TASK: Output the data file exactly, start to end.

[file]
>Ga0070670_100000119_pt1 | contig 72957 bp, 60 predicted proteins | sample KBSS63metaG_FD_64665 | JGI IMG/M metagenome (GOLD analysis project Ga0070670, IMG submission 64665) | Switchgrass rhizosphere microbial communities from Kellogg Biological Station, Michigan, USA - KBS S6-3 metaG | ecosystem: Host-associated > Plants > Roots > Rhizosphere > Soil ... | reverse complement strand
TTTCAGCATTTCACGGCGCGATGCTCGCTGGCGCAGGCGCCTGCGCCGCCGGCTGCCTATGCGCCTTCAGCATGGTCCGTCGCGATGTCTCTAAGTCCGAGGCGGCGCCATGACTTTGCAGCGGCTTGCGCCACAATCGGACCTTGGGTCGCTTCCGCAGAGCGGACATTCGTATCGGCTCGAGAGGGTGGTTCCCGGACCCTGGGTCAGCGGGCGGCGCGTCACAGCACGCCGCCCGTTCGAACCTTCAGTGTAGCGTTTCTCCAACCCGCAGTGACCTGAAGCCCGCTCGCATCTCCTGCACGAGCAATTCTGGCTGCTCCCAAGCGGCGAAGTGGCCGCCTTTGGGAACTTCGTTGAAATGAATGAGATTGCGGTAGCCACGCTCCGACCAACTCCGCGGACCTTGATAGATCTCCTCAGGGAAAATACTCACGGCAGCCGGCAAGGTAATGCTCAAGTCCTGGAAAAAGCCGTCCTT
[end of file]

>Ga0070670_100000119_pt1 | contig 72957 bp, 60 predicted proteins | sample KBSS63metaG_FD_64665 | JGI IMG/M metagenome (GOLD analysis project Ga0070670, IMG submission 64665) | Switchgrass rhizosphere microbial communities from Kellogg Biological Station, Michigan, USA - KBS S6-3 metaG | ecosystem: Host-associated > Plants > Roots > Rhizosphere > Soil ... | reverse complement strand
TTTCAGCATTTCACGGCGCGATGCTCGCTGGCGCAGGCGCCTGCGCCGCCGGCTGCCTATGCGCCTTCAGCATGGTCCGTCGCGATGTCTCTAAGTCCGAGGCGGCGCCATGACTTTGCAGCGGCTTGCGCCACAATCGGACCTTGGGTCGCTTCCGCAGAGCGGACATTCGTATCGGCTCGAGAGGGTGGTTCCCGGACCCTGGGTCAGCGGGCGGCGCGTCACAGCACGCCGCCCGTTCGAACCTTCAGTGTAGCGTTTCTCCAACCCGCAGTGACCTGAAGCCCGCTCGCATCTCCTGCACGAGCAATTCTGGCTGCTCCCAAGCGGCGAAGTGGCCGCCTTTGGGAACTTCGTTGAAATGAATGAGATTGCGGTAGCCACGCTCCGACCAACTCCGCGGACCTTGATAGATCTCCTCAGGGAAAATACTCACGGCAGCCGGCAAGGTAATGCTCAAGTCCTGGAAAAAGCCGTCCTT